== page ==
In our previous article (which can be found here), the different parts of the LCF Law were discussed. This article will focus on Part III, section 17 of the LCF Law: Virtual Asset Services Providers (VASPs).

One of the outcomes of the new licensing regimes is that any VASP that is in scope will now also fall under Guernsey’s AML/CFT regime. Whilst the LCF Law is a welcome development in terms of formal steps to regulate the virtual asset marketplace, the activities which are licensable remain reasonably tightly controlled.

Virtual Asset Services Providers

The LFC Law provides that it is prohibited to provide, offer or carry out any activities by way of business in relation to virtual assets without having obtained a Part III Licence. These activities are targeted at the institutional/wholesale market; it is prohibited to target individual (or “retail”) consumers.

It is also prohibited to carry out activities which aim to obscure ownership or the flow of assets (in other words, discouraging mixers and tumblers). The LCF Law captures both on and off-chain transfers, the focus being on control of the asset.

Developers are excluded (I.e. the creation of a virtual asset is excluded, but those engaging in transfers of control/ownership are captured).

Virtual Assets’ are defined as a digital representation of value that can be digitally tracked or transferred and can be digitally traded, or transferred and can be used for payment or investment purposes, but virtual assets do not include representations of fiat currencies (i.e. cash) or general securities or derivatives (e.g. Shares, Debentures, bonds, loans etc.) and other financial assets.

By way of business’ means any person who provides any service or carries on any activity where in turn a person receives any income, fee, emolument or other consideration in money or money’s worth for doing so.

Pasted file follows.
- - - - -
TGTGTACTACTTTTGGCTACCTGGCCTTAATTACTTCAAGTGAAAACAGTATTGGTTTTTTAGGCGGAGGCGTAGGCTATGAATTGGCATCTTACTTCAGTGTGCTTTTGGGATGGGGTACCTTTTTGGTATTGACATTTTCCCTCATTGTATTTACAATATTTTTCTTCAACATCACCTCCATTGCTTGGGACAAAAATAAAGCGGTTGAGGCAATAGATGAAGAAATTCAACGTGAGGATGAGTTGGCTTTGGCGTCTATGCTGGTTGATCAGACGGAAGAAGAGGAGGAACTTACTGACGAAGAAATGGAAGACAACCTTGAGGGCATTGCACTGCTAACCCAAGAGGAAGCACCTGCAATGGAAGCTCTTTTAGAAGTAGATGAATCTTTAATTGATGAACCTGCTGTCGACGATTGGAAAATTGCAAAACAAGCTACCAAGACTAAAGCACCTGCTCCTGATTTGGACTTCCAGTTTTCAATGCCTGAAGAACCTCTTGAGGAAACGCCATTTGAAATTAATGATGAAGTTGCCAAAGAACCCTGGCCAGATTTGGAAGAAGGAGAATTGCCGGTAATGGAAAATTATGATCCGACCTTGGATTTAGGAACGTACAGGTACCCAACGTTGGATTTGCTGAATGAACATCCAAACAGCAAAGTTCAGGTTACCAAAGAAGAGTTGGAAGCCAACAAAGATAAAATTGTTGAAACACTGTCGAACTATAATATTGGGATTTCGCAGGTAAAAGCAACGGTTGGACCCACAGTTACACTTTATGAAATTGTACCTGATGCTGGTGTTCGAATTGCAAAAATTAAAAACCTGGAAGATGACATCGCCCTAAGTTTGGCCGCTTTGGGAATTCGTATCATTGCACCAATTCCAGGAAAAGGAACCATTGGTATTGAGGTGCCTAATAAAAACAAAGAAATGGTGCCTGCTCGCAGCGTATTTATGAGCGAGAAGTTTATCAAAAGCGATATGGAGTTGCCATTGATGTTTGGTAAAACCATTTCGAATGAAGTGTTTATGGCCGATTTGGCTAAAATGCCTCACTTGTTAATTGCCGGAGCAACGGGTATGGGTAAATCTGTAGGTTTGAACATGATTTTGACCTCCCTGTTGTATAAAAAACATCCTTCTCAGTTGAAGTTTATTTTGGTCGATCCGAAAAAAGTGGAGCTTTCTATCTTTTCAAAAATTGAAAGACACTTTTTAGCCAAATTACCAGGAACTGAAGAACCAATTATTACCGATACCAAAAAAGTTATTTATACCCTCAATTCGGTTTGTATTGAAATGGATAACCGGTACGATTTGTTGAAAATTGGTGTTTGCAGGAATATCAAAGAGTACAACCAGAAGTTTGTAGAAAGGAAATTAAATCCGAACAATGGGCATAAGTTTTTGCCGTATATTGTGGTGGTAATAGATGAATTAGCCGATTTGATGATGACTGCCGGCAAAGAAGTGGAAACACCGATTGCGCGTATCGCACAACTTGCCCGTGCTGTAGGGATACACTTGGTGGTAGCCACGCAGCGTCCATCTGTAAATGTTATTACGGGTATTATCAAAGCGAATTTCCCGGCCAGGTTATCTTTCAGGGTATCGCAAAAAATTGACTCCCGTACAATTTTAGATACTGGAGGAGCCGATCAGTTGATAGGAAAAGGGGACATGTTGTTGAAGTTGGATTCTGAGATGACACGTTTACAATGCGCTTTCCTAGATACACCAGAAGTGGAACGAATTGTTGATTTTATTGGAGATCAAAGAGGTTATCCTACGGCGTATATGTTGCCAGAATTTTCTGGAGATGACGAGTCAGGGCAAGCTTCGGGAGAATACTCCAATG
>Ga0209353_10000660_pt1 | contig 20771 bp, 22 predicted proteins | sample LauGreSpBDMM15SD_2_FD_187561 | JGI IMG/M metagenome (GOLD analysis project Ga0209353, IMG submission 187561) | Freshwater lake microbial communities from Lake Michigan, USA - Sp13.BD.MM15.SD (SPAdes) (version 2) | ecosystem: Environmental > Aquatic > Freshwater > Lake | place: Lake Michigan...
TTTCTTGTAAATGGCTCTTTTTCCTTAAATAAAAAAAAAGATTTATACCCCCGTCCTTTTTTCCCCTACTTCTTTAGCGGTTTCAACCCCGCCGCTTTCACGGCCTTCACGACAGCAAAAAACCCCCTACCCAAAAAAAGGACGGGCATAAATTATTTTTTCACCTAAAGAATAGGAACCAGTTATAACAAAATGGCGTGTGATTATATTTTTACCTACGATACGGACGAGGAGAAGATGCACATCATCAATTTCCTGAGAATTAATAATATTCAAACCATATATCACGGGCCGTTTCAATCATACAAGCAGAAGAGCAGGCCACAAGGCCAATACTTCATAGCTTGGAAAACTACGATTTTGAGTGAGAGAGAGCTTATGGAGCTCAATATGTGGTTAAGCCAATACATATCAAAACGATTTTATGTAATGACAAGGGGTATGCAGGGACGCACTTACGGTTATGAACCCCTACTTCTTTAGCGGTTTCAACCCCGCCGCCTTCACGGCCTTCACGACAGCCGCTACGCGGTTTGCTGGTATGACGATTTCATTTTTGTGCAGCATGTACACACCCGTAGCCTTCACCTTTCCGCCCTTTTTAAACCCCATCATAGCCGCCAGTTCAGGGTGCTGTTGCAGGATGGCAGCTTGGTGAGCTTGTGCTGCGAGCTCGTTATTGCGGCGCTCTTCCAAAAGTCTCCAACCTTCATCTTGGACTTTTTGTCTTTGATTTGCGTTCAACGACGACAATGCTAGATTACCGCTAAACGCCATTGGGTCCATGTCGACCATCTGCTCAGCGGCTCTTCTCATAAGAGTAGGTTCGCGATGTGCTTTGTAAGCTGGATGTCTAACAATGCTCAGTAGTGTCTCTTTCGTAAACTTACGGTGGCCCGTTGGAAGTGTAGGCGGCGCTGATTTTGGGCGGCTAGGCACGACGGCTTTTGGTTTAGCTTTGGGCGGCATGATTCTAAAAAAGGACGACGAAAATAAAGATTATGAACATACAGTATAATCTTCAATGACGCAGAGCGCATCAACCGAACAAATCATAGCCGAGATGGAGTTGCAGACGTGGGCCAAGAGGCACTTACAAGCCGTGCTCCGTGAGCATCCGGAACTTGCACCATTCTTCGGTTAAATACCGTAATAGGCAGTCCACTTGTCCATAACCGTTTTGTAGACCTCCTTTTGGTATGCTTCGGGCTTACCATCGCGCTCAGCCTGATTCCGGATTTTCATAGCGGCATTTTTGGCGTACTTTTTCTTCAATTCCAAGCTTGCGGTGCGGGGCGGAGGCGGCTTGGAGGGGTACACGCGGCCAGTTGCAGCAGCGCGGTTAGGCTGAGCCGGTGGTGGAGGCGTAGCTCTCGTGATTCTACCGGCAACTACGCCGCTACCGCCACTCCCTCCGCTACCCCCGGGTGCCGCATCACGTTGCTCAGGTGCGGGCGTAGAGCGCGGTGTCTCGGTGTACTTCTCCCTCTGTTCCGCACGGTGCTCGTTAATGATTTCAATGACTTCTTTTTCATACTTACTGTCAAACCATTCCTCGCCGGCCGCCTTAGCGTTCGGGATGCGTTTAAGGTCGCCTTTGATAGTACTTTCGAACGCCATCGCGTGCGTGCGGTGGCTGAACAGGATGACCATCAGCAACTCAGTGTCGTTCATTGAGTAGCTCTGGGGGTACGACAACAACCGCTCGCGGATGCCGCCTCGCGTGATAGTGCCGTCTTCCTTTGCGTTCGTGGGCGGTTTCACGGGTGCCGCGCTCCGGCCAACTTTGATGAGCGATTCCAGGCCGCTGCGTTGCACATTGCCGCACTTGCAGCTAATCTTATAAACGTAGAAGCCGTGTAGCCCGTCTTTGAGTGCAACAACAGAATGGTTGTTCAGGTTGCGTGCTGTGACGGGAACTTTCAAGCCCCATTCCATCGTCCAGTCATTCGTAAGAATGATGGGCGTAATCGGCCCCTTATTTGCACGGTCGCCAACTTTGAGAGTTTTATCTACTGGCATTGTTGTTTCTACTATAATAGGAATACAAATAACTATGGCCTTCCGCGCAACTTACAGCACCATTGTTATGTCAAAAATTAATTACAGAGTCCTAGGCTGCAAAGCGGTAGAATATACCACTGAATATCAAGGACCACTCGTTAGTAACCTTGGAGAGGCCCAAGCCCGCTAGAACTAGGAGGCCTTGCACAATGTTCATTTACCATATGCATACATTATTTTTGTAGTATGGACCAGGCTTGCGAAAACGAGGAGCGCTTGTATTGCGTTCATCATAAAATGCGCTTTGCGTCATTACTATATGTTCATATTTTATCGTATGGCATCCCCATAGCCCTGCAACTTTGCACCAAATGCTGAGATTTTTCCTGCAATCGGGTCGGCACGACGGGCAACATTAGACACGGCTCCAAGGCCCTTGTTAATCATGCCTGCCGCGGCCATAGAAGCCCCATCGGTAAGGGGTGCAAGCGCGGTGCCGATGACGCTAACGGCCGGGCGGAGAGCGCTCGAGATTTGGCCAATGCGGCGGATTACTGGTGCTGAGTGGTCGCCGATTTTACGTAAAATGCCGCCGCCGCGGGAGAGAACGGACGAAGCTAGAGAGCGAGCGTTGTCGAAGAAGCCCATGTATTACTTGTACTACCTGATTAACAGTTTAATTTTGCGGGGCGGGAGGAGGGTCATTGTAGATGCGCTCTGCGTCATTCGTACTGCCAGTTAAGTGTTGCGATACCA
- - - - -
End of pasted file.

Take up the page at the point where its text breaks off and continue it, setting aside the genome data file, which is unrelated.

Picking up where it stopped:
The following constitute as activities by way of business:

  • Exchange between virtual assets and fiat currencies. (For example, businesses using Stable coins – virtual assets that are backed by a fixed exchange rate (i.e. a fiat currency) and are held as collateral by the original creator. However, note that central bank digital currencies are excluded.).
  • Exchange between one or more virtual assets. (General trading of virtual assets on a centralised platform (a block chain ledger) such as Bitcoin).
  • Transfer of virtual assets.
  • Safekeeping and / or administration of virtual assets or instruments enabling control over virtual assets. (For example, a custodian wallet provider – a business who provides, or facilitates the control of virtual assets or governing the use of the virtual assets, this includes but not limited to administrative activities such as balance checks and fee/transaction confirmations).
  • Participation in and provision of final services relating to the trading of virtual assets such as initial coin offering (ICOs) and market making. (Business activities which entails a person offering crypto assets, tokens, to raise capital and creating a market of virtual assets).
  • Any other service or activity or class or description in respect of virtual assets specified by the regulations.

A VASP that is already, or planning to conduct the above-mentioned activities, is required to obtain a licence. Further information on how to apply for a licence and the application form can be found here.